Understanding Reach And Frequency


(By Bob McCurdy) In previous articles we touched upon various planning and scheduling concepts, such as “recency,” which is based on the premise that life largely puts the consumer in the market for a product, not necessarily advertising, the idea of sequencing, which is the rotation of shorter length commercials along with :30s or :60 s as a campaign progresses and the concept of the strategic media weight allocation based upon previous ad activity. Nothing revolutionary with any of these, but each individually or collectively could serve to positively impact campaign results.

We’d like to touch upon one additional planning tenet that deserves some attention when scheduling commercials across multiple week flights and it has to do with “reach and frequency.” When these metrics are considered in isolation, they are one-dimensional figures in that they provide zero insight into “when” and “how” listeners were reached, which can be as important to the success of a campaign as “how many” and “how often.”

In media, we often define “when” in terms of the listener’s mindset (ready to buy and open to messaging) or location (nearness to purchase and can take action) at the time of exposure. But rarely do we think of “when” in terms of at what points throughout a campaign consumers are exposed to the messaging. And while it is impossible to entirely control for this, there are ways we can schedule commercials that can positively impact “when” and “how” for maximum client advantage.

It’s generally preferable to have a listener exposed as consistently as possible throughout an entire campaign, as opposed to multiple impressions clumped in short periods of time. The reason: decay of commercial impact — we forget and need to be reminded. The more time that elapses between commercial exposures, the greater the commercial messaging decay. Without continuous “refreshment,” commercial impact eventually declines until any positive influence as a result of a commercial exposure all but disappears.

A certain degree of message decay is to be embraced and expected, if for no other reason than the reality of budget limitations. Think of commercial impact ebbing and flowing similar to the peaks and valleys that we see when viewing a picket fence’s silhouette, soaring when the messaging is refreshed and ebbing when it’s not. The key to effective scheduling is making sure “ebbing” is followed shortly thereafter by “soaring,” thus ensuring that our advertiser’s offering will be thought of in more purchasing situations than their competitors. Those advertisers thought of by more consumers in more purchasing situations, win. In media, the measurement of this ebbing and flowing of commercial impact/decay is known as adstock.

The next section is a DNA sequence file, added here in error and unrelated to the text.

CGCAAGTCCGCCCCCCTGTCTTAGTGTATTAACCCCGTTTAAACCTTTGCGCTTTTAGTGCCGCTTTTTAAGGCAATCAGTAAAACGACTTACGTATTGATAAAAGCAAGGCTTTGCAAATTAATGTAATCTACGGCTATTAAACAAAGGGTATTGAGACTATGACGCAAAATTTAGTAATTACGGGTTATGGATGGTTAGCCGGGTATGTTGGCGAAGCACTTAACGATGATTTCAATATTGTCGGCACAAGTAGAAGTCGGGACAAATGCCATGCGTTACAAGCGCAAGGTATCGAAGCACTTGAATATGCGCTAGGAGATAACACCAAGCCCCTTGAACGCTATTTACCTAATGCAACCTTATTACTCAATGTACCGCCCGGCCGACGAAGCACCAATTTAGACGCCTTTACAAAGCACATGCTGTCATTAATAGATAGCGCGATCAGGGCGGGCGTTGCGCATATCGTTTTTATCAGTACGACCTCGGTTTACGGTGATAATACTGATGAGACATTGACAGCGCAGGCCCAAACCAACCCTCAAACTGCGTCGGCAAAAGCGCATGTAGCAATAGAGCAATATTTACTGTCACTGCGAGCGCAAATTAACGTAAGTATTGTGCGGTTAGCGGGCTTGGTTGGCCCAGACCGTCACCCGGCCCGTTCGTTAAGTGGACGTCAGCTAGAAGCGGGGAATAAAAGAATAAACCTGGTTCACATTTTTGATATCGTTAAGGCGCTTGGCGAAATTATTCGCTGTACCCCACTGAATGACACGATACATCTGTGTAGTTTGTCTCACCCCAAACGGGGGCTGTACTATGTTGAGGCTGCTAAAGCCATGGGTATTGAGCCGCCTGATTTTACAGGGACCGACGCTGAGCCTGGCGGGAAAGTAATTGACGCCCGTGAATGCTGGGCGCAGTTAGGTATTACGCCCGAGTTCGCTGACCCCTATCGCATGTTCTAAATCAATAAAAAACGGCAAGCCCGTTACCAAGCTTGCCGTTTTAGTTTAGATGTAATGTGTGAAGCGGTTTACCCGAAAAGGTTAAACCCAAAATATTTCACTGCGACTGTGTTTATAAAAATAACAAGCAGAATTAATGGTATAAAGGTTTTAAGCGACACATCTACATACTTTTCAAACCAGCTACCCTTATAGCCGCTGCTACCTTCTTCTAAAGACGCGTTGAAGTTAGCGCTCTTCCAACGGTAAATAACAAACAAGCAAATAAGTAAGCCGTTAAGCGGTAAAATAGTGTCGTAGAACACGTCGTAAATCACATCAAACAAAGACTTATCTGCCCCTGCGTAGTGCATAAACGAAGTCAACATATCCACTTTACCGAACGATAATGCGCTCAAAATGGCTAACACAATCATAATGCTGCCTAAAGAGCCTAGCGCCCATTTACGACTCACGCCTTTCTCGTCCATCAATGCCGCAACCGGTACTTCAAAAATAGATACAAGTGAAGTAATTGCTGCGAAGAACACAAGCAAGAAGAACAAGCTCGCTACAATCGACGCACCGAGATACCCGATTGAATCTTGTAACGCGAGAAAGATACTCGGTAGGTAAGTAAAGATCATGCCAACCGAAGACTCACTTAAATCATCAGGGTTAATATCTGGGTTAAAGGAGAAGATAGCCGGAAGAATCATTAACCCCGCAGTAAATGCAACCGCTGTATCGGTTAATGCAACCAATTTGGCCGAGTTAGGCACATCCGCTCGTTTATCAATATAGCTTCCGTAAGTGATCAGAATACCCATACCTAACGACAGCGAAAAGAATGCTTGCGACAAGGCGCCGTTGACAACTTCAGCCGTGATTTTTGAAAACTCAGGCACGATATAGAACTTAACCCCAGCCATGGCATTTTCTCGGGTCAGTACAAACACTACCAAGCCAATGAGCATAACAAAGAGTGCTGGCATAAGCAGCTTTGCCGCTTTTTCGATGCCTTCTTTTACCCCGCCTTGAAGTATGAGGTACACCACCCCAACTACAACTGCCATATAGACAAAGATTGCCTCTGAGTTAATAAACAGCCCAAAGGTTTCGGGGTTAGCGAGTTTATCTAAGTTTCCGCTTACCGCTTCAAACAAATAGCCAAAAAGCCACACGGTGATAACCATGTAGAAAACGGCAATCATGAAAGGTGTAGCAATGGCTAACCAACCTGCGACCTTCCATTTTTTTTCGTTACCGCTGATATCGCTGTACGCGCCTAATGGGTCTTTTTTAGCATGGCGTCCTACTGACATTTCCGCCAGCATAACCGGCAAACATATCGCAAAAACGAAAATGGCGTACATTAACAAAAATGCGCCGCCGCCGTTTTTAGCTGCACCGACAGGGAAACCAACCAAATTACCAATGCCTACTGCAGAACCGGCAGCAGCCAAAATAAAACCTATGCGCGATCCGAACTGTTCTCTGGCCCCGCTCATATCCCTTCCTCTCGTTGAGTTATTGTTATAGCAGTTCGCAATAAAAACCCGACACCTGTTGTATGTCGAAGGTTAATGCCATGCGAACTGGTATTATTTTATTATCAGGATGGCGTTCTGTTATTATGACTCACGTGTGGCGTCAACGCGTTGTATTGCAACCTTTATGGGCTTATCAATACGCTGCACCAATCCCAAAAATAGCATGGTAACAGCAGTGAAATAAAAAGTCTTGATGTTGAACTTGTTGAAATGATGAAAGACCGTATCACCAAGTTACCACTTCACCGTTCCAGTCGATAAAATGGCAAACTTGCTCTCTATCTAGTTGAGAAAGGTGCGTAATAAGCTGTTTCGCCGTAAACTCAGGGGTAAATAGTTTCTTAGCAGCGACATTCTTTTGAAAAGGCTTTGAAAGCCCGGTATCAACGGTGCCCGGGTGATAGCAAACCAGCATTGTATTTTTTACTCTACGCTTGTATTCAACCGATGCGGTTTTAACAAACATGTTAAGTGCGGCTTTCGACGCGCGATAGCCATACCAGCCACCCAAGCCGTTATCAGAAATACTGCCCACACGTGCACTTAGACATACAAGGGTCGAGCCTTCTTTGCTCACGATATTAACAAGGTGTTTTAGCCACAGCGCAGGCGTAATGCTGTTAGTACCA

So what’s the most effective way to schedule campaigns that limit commercial decay while maintaining consistent exposure and share-of-voice? We believe it’s by airing the messaging across as many dayparts and days as possible. This not only will lead to more consistent and balanced exposure throughout a campaign, and limit the impact “valleys,” but maximize the raw reach of the campaign, which is so important to any business’ growth.

We can add this tenet to our suite of planning insights that can assist us in maximizing the impact of multiple-week client campaigns, which is the first step toward a renewal. We’ve found that discussing these concepts with our clients goes a long way to elevate our conversations with them while enabling us to segue from salesperson to trusted advisor.

Let’s be sure to not underestimate their ability to grasp and embrace these planning tenets. It’s a win-win for everyone.

Bob McCurdy is Corporate Vice President of Sales for The Beasley Media Group and can be reached at [email protected]


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